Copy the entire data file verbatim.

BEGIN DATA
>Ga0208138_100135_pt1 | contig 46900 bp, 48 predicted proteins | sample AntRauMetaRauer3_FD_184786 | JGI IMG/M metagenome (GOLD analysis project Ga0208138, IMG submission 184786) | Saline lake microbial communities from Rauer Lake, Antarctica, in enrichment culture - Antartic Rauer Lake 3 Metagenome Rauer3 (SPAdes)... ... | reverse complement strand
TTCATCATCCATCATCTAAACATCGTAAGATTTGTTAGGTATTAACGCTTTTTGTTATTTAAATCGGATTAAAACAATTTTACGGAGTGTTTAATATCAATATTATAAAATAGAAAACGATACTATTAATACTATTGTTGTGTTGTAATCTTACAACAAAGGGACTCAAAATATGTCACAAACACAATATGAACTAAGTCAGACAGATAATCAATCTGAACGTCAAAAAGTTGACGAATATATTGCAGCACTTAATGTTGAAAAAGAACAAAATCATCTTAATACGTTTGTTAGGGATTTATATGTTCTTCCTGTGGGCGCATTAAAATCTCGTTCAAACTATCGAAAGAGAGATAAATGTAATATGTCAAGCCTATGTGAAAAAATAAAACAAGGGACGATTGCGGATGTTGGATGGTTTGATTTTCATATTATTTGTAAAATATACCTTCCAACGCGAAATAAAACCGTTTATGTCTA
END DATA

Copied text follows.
>Ga0208138_100135_pt1 | contig 46900 bp, 48 predicted proteins | sample AntRauMetaRauer3_FD_184786 | JGI IMG/M metagenome (GOLD analysis project Ga0208138, IMG submission 184786) | Saline lake microbial communities from Rauer Lake, Antarctica, in enrichment culture - Antartic Rauer Lake 3 Metagenome Rauer3 (SPAdes)... ... | reverse complement strand
TTCATCATCCATCATCTAAACATCGTAAGATTTGTTAGGTATTAACGCTTTTTGTTATTTAAATCGGATTAAAACAATTTTACGGAGTGTTTAATATCAATATTATAAAATAGAAAACGATACTATTAATACTATTGTTGTGTTGTAATCTTACAACAAAGGGACTCAAAATATGTCACAAACACAATATGAACTAAGTCAGACAGATAATCAATCTGAACGTCAAAAAGTTGACGAATATATTGCAGCACTTAATGTTGAAAAAGAACAAAATCATCTTAATACGTTTGTTAGGGATTTATATGTTCTTCCTGTGGGCGCATTAAAATCTCGTTCAAACTATCGAAAGAGAGATAAATGTAATATGTCAAGCCTATGTGAAAAAATAAAACAAGGGACGATTGCGGATGTTGGATGGTTTGATTTTCATATTATTTGTAAAATATACCTTCCAACGCGAAATAAAACCGTTTATGTCTA